Kevin Pietersen's 62 from 29 deliveries brought home the Royal Challengers of Bangalore the other night. His innings proved the salvation in an otherwise undignified run chase of Rajasthan's measly total of 131. However he looked like a complete twit doing so.
Recieving an annual IPL contract of US$1.55 million dollars one would imagine performances such as these would not be an infrequent occurence. Pietersen's IPL career is far from distinguished though. This princely sum was granted following revelatory initial appearances with England, including proving the mother country's only player with a spine in the woeful Ashes of 2006-2007. The cricketing world gasped at the riches of this strange new existence while Pietersen's celebrity grew. The inaugral 2008 season was a forgettable time for Bangalore, Pietersen's belated entry was diverting but ultimately ineffective.
Following this Pietersen's career soured. In their infintesmal stupidity, the ECC appointed him captain of his adopted nation because he was then their most exciting player, a strategy that had already failed with Andrew Flintoff. Though initially commanding a fantastic one day series victory over South Africa, our hero managed to botch everything up, derailing the team with his arroagance and culminating in a very public spat with Peter Moores that ended Pietersen's leadership.
The 2009 IPL was a further lesson in the ugly character of Kevin Pietersen. Rahul Dravid was sacrificed for the team's poor performance in the previous year and in a bizarre and ill-advised move the top job was given to our Kevin. Not only did he proceed to fail with bat and ball, (the gallant captain felt no shyness in continually bowling himself,) he also managed to incur the rancour of his players and officials in much the same way as previously achieved in the ignoble captaincy of England. It came as a relief then when he left midway through the tournament to play a test series against the West Indies. Anil Kumble replaced Pietersen as captain and led the Royal Challengers to an unlikely renaissance, only narrowly losing to Hyderabad in the final.
Pietersen's stock has dwindled substantially this past year and indifferent form paired with injury has made for a bleak period in the player's career. However he has proceeded to act like a prat in this IPL. Unable to accept his utter in eptitude in captaincy he skulks about the field barking orders that nobody listens to. Apart from an unconvincing 60 odd runs earlier in the tournament and Wednesday night's effort his batting has been incredibly lacking. When dropped for a couple of games he bleated in his News of the World column about the huge injustice dealt him, an act of puerile self-indulgence. In this same column, for some added bile, the player aimed barbs at his English teammates Stuart Broad and James Anderson, claiming their indolence in rejecting the Indian franchise with excellent oppurtunity it affords leading up to the World Twenty 20 tournament.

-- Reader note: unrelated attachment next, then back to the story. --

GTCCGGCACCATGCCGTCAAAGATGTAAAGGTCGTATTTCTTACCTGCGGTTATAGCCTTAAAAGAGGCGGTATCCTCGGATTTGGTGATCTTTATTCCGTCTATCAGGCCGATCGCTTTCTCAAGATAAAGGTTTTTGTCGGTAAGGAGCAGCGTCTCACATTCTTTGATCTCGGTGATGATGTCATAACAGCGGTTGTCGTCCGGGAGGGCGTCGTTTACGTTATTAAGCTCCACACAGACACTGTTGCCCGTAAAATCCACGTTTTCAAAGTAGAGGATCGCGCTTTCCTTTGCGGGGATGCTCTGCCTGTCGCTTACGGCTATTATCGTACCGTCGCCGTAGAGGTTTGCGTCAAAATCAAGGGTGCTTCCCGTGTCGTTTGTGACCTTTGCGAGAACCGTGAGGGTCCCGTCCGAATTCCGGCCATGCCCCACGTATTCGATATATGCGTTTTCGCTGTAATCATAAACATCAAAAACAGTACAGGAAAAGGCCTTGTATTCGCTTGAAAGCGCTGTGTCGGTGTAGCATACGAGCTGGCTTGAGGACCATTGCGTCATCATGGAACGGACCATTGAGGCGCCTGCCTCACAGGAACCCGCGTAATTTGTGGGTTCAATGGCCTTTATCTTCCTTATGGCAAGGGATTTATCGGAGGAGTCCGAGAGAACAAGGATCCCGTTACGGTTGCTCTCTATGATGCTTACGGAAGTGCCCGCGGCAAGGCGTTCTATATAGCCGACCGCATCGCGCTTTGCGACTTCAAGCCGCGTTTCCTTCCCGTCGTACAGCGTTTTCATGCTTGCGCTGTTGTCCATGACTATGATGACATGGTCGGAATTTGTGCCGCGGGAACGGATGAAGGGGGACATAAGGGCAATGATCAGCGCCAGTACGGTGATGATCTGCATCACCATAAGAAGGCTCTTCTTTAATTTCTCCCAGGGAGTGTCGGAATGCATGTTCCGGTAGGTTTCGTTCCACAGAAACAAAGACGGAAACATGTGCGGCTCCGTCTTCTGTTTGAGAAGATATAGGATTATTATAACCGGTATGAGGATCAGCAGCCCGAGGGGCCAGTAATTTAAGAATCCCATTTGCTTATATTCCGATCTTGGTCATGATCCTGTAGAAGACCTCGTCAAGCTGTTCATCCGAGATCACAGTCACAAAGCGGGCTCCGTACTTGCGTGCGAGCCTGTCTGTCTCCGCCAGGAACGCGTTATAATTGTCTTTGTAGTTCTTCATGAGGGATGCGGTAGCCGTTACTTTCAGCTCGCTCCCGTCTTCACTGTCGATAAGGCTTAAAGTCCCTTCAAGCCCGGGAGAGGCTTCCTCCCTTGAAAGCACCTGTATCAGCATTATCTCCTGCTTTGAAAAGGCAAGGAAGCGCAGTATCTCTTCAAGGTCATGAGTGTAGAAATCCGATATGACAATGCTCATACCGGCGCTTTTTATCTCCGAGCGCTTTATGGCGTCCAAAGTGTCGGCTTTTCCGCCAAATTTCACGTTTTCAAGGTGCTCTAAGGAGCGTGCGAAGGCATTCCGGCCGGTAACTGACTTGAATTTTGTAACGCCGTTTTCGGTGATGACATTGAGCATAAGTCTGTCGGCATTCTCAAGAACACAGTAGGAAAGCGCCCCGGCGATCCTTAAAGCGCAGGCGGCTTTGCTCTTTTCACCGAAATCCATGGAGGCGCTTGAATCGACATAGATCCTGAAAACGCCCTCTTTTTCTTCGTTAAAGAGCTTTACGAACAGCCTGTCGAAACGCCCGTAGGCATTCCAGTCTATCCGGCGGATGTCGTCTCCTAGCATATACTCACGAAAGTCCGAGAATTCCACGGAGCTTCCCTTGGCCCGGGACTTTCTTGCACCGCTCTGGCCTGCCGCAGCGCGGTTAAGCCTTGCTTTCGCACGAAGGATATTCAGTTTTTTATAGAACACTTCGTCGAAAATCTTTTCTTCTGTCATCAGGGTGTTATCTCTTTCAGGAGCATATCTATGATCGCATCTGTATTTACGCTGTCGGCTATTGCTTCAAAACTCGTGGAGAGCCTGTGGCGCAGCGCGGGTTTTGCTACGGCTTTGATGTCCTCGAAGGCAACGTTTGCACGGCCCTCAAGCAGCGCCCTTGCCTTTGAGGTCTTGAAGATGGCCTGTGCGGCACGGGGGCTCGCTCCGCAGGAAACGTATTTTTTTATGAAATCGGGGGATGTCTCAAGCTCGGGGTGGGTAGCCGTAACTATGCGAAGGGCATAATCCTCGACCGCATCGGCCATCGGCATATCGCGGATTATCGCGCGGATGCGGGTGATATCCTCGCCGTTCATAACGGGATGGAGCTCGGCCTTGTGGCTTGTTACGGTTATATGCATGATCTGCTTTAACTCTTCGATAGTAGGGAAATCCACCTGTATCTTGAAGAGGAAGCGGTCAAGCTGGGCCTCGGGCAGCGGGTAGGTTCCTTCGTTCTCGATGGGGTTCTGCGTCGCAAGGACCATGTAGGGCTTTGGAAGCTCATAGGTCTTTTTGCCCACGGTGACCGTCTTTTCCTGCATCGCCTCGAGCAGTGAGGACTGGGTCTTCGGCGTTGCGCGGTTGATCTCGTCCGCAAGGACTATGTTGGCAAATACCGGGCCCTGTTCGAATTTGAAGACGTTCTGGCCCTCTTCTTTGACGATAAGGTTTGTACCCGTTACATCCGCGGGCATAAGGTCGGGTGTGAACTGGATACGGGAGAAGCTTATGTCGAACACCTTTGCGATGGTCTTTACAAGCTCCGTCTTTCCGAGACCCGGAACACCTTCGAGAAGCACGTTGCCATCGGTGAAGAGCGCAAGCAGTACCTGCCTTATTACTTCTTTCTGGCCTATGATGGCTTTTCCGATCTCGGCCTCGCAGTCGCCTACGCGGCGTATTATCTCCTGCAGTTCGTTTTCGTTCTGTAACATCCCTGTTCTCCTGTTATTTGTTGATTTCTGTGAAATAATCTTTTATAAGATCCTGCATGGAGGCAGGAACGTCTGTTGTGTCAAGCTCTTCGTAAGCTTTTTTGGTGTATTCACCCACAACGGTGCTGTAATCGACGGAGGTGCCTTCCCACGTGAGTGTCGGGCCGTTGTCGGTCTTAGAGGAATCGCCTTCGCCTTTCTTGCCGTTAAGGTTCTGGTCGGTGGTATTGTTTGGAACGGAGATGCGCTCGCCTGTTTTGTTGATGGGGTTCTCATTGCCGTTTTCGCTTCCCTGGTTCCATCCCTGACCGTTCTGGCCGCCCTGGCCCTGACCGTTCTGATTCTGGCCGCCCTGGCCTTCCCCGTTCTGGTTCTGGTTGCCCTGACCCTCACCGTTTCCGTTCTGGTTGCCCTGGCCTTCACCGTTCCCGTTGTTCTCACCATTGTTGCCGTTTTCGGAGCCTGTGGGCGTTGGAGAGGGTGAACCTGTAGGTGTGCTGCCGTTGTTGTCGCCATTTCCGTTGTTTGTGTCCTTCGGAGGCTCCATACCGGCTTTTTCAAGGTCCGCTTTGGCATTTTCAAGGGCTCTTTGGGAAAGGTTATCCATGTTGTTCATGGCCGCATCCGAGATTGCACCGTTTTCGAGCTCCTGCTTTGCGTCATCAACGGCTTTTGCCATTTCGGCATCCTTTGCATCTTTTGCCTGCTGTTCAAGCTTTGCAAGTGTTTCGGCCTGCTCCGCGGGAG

On Wednesday, Pietersen did two remarkable things. He took a beautiful catch to dismiss Shane Watson, and while his team fell about him he made a very decent innings. Still though this does not excuse his arrogant behaviour. During the strategic time outs, the player absented himself from the team huddles, milling on the outskirts and absently eyeing the crowd. His self-absorbtion was perfectly displayed when run out by his partner Virat Kohli. This has been typical this IPL and a complete lack of communication between batsmen led to the pair occupying the same end. Probably it was Kohli's fault as Pitersen made clear signal but the South African-come-Englishman's petulance on being run out is unexcusable . He swore and cursed at Kohli and in his very slow exit from the field turned to the centre some half-dozen times to meet the Indian's eyes and deliver a piercing look of hatred. The photo below does ill-justice to the vehemence of this display.
Pietersen's presence in the team keeps out Cameron White, a very able player. Further the bench is warmed by the highly talented Roelof van der Merwe and the Australian Steven Smith. Surely it is better management to drop this unruly lout for one of these keen young players?
In other IPL news Chennai and Delhi played out an at times thrilling but ultimately fairly dull match last night. Fantastic bowling was undone by some very ordinary cricket. Gambhir's disciplined half-century gave Delhi the victory but the captain almost undermined this with some poor bowling changes made in the middle of the previous innings. One can't help but feel that the quality of the IPL has dwindled somehwat of late. I hope it picks up for the finals.